“The Justice Minister’s decision not to reappoint Paul Hunt is a good start, but doesn’t go far enough to acknowledge the Human Rights Commission’s rot,” says ACT MP Todd Stephenson.
“Just this week the Human Rights Commission hired an additional high-paid chief executive and launched a new gold-plated ad campaign, pushing the ‘partnership’ Treaty interpretation and decrying pay gaps. The Commission is practically begging to be scrapped.”
“The Commission’s ‘must-do’ list could easily be mistaken for that of any left-wing action group. We’ve got no shortage of lefty lobby groups in New Zealand and ACT doesn’t see why taxpayers should fund an extra one.”
“The Commission is beyond salvage. It needs to be abolished, with its resources allocated to more worthy causes.”
ACT renews call to abolish Human Rights Commission
“The Human Rights Commission’s appointment of a second Chief Executive is just the latest example of a taxpayer-funded bureaucracy serving itself at the expense of delivery for New Zealanders,” says ACT MP Todd Stephenson.
“Julia Amua Whaipooti comes direct from left-wing criminal justice reform group JustSpeak, where she has promoted ‘a world without prisons’. The appointment comes after the Commission also hired Claire Charters, a co-author of the radically divisive He Puapua report.”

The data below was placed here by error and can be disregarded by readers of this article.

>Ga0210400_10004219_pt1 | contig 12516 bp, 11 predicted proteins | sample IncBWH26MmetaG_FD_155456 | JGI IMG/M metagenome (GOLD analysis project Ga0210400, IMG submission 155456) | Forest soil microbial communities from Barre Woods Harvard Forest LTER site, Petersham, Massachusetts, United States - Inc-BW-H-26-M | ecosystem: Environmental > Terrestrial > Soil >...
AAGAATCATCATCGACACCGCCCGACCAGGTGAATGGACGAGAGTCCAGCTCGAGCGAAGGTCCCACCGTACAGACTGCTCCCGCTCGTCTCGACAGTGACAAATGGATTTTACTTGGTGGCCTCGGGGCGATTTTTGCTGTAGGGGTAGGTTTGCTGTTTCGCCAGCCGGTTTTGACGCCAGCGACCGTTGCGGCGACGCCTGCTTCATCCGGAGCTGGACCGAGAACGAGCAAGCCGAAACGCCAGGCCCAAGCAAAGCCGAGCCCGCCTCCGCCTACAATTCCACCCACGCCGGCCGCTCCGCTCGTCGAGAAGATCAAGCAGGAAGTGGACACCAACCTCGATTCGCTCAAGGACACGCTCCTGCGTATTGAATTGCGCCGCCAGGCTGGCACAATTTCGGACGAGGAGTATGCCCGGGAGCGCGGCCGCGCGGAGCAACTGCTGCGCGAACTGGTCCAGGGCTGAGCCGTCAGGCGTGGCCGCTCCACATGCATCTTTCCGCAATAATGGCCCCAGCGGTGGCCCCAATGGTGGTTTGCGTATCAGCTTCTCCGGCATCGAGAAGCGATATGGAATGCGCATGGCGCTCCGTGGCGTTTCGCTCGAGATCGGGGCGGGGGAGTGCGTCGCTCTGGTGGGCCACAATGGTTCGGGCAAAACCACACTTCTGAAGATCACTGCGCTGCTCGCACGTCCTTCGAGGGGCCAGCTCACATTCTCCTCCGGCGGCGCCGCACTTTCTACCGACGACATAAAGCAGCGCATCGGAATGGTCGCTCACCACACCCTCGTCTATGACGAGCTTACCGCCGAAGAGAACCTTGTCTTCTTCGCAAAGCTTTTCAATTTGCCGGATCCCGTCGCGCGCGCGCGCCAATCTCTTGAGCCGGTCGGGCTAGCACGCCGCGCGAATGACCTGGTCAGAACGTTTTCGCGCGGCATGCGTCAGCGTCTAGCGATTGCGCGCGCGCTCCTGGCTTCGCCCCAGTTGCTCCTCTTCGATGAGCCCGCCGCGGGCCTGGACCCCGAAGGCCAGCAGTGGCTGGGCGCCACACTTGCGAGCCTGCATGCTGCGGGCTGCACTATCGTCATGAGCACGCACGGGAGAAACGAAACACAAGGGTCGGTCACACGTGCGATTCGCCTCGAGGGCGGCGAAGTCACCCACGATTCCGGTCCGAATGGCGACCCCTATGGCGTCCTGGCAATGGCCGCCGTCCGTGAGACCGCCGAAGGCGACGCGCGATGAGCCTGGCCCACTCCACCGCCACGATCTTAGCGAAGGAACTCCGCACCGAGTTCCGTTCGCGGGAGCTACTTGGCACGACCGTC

“ACT has long said the people at the Human Rights Commission are left-wing activists masquerading as politically-neutral bureaucrats. There’s no denying it now.”
“The Commission continues to exploit precious taxpayer resources to promote co-governance, and has previously campaigned in support of benefit hikes, a ‘living wage’, and restrictions on speech.”
“The new co-Chief Executive, entering a position advertised with a salary of up to $286,900, will serve in addition to the existing two bosses. The Commission boasts how this expensive appointment reflects its dedication to Treaty partnership principles. It’s a thumb to the nose of every New Zealander who voted against co-governance in October’s election.”
“The tidiest course of action is to abolish the Commission entirely, commit to political neutrality in the public sector, and leave ideological debates to elected representatives. The money saved could be redirected toward core services, debt reduction, or tax relief for working Kiwis.”